I then talked to the doctor about this young patient’s prognosis. I asked them what else we could possibly do for him and all they said was “just wait”. I had the physician call the patient’s mother and update her on her son’s condition. I felt that she should be here in case he doesn’t pull through this. An hour later, his mother and father were at the bedside crying over their son. Then the arguing started. The patient’s parents were not on the same page about their son’s quality of life. The dad made it clear that if the physicians felt he was not going to improve, that he wanted his son to be made a DNR and all this “nonsense” betaken off and for him to pass peacefully. The patient’s mother on the other hand, wanted everything done for her son no matter the result or consequence.

    I immediately called the chaplain to come to the bedside to help talk to the parents. I felt with their experience they could help them both make intelligent decisions and maybe come to a middle ground. I asked my charge nurse to come over and see if they could talk with them while I took care of their son. I still had so much to do. The ethical dilemma surrounding my patient is one I see a lot when it comes to families not agreeing on hard life choices. By the time my shift was over, the parents had agreed to give their son a certain amount of time before making any rash decisions. They would wait and see if the clots would migrate or move on and his condition improve or possibly decline. At shift change, I had his saturation at barely 90% adequately paralyzed and sedated per policy. He was on pain medications as well, and did not look like he was struggling like he was before. I feel like I made some really good decisions concerning my patient’s care and acted appropriately to get the best results that I could.

    It has been a week since I took care of Mr. L, and when I came to see how he was doing I was informed that he didn’t make it. He was so young to be taken so soon. The family came together in the end and agreed on letting him go when he stopped making any neurological progress,and his condition was declining despite the medical team’s hard work.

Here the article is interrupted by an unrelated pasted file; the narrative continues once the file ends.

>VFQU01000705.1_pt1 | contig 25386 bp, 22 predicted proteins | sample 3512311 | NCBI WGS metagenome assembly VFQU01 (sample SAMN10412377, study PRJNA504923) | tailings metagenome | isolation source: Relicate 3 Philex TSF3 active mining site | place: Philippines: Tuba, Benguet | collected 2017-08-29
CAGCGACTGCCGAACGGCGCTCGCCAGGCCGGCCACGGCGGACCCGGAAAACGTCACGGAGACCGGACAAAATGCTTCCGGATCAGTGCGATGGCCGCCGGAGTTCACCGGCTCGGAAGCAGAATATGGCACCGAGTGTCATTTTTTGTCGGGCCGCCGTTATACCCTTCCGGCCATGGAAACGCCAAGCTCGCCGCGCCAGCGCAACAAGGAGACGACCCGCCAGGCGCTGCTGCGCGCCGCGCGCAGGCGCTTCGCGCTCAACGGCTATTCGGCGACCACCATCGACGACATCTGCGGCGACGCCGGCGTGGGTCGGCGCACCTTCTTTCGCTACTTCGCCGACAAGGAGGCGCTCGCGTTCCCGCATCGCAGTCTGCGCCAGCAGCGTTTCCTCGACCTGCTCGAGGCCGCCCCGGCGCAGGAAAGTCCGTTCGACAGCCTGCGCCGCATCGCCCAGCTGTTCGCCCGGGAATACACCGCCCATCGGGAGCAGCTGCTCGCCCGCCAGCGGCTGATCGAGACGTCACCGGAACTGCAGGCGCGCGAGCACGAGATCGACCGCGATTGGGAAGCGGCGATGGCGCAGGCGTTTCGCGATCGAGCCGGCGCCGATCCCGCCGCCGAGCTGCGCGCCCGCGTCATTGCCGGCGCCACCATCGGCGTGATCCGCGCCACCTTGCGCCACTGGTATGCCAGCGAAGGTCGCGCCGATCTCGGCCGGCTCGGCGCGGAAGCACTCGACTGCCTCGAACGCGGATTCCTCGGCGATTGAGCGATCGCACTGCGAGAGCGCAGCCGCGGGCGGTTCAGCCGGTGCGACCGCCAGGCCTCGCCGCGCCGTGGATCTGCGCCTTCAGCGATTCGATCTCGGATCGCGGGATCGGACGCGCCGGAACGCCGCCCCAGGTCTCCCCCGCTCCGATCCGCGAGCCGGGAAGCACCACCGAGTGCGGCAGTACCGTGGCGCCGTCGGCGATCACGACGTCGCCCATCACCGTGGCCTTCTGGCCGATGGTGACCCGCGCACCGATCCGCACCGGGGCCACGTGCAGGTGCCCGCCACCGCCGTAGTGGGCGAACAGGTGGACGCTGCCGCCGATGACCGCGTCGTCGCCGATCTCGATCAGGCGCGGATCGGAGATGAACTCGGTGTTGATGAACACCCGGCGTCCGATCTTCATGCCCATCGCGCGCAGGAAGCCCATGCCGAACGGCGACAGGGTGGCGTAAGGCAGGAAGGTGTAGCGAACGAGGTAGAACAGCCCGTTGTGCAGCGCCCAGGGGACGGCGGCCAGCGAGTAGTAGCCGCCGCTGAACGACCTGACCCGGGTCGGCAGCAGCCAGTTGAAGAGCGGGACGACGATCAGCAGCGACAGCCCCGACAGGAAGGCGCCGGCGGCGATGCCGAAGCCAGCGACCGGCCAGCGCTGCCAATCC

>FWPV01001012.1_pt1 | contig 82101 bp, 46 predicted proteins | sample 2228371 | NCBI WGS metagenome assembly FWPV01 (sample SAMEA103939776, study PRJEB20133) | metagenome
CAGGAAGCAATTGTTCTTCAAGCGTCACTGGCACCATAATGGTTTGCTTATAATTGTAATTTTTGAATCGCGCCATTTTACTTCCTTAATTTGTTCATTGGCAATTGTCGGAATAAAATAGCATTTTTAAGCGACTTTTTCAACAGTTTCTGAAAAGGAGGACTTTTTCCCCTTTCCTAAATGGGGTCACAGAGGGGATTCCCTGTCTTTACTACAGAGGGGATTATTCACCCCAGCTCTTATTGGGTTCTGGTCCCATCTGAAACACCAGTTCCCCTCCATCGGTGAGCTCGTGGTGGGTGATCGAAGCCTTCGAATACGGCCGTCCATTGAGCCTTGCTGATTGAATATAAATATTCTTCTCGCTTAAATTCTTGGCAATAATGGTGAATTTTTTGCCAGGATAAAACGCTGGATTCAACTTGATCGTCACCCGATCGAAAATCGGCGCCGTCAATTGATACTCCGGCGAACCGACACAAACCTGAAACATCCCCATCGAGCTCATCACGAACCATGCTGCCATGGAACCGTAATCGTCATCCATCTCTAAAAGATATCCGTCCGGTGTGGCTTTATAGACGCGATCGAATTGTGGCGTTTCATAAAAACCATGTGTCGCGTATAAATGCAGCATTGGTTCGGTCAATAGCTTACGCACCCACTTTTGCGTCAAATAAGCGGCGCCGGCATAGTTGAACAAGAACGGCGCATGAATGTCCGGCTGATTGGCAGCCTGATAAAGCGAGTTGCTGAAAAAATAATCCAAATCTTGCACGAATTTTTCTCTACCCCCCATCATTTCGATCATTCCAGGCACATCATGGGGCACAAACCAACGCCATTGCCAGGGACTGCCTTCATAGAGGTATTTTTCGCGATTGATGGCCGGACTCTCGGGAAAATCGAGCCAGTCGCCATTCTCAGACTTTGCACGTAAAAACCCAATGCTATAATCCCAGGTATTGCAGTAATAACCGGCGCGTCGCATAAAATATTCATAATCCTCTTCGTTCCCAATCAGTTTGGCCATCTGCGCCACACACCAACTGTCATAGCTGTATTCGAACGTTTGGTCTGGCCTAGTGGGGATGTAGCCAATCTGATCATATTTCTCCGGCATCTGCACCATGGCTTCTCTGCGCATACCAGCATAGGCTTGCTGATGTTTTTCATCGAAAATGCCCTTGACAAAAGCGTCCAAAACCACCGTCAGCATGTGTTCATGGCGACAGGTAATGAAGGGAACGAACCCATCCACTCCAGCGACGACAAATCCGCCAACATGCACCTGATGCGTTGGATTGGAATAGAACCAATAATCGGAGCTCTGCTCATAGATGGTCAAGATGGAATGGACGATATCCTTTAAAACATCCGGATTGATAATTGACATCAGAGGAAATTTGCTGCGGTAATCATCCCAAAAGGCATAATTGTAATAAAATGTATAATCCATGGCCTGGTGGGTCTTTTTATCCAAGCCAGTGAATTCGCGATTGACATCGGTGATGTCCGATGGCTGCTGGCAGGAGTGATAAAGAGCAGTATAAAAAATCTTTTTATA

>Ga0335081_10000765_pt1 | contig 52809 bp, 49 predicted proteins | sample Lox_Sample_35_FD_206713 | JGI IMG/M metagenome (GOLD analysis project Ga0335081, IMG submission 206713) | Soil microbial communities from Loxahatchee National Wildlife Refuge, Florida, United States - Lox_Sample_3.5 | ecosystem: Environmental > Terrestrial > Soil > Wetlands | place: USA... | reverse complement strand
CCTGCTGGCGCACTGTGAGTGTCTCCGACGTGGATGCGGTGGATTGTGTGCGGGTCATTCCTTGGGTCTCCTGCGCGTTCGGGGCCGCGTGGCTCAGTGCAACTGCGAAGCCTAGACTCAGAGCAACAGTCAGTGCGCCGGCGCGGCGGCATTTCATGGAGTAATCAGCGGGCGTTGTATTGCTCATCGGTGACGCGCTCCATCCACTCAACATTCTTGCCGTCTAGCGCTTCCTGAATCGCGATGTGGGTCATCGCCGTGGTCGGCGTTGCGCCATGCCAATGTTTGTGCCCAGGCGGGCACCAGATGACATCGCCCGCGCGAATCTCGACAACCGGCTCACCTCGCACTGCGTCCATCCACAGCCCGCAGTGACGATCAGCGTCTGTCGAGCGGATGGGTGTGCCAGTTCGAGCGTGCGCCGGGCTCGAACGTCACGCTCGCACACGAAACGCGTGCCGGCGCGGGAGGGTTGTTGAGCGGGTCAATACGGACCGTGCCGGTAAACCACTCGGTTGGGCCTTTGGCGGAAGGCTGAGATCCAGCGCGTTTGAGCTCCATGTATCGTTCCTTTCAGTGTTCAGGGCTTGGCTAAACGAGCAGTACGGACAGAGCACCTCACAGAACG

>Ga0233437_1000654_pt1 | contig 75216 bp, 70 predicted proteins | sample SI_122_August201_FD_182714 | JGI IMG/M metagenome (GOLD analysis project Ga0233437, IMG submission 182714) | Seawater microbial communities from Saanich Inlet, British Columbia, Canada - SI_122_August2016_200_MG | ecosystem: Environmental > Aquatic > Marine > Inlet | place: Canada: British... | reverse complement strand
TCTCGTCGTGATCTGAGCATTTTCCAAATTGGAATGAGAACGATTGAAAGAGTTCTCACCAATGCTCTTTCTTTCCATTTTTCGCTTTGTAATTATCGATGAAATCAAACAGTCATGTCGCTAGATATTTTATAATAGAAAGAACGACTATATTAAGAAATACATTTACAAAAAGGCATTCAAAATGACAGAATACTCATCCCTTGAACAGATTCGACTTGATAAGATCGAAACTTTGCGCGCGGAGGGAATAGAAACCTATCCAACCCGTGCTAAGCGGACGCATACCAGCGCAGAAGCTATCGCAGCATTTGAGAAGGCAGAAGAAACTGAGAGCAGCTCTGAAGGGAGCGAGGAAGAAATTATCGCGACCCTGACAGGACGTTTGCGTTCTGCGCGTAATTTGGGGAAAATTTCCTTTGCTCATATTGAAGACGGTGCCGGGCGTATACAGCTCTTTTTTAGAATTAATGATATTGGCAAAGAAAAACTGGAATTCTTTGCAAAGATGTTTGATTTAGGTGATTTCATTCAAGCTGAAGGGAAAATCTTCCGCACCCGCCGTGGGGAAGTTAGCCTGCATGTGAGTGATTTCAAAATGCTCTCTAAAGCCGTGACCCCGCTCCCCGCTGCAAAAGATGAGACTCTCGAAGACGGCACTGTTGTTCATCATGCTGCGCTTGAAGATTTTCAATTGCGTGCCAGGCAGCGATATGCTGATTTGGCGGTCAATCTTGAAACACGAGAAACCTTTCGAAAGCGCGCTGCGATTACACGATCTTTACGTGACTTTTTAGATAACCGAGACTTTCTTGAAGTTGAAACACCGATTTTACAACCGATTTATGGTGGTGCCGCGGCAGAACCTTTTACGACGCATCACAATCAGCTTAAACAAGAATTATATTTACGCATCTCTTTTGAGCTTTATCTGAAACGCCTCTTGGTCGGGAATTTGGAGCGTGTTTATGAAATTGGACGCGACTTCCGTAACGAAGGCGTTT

• Jul 16 '16

    He was dead when you started. You did not fail him, CPR wasn't enough to restart his heart. While you are curious; the why is irrelevant. The family may not consent to an autopsy depending on his history.

    You saw a problem and you tried to help. You FIRST asked if 911 was called which was the most important step as clearly he needed more than CPR.

    Since this was not a professional relationship but Good Samaritan watch for the obituary to be posted. If the services are public, feel free to seek closure by offering your condolences to the family. Don't say I'm sorry my CPR didn't work it's likely the aunt & grandmother will identify & introduce you. Without knowing the history, it's likely the parents will be thankful you tried to help.

    If the services are private, then you can send your condolences via the funeral home. Tell the funeral director that if the parents wish to contact you they may this way it's on the parents terms not your need for closure. I've seen traumatic pediatric deaths go both ways. Open/public services and closed/private services. It's impossible to predict.